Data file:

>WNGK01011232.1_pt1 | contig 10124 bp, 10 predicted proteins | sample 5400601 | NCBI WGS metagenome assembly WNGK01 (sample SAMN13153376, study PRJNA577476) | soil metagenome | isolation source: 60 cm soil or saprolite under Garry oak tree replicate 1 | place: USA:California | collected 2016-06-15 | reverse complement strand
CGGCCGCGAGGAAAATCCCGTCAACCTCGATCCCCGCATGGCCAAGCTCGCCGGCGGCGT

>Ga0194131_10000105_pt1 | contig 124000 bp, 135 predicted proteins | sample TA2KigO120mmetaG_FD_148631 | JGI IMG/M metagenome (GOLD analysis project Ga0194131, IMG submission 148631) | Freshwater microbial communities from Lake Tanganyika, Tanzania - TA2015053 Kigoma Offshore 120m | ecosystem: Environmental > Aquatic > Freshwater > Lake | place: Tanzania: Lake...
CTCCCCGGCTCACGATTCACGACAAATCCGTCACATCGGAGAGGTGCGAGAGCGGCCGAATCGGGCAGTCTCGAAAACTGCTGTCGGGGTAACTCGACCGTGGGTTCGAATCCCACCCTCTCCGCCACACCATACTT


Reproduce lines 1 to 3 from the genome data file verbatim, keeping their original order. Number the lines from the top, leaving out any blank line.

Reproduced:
>WNGK01011232.1_pt1 | contig 10124 bp, 10 predicted proteins | sample 5400601 | NCBI WGS metagenome assembly WNGK01 (sample SAMN13153376, study PRJNA577476) | soil metagenome | isolation source: 60 cm soil or saprolite under Garry oak tree replicate 1 | place: USA:California | collected 2016-06-15 | reverse complement strand
CGGCCGCGAGGAAAATCCCGTCAACCTCGATCCCCGCATGGCCAAGCTCGCCGGCGGCGT

>Ga0194131_10000105_pt1 | contig 124000 bp, 135 predicted proteins | sample TA2KigO120mmetaG_FD_148631 | JGI IMG/M metagenome (GOLD analysis project Ga0194131, IMG submission 148631) | Freshwater microbial communities from Lake Tanganyika, Tanzania - TA2015053 Kigoma Offshore 120m | ecosystem: Environmental > Aquatic > Freshwater > Lake | place: Tanzania: Lake...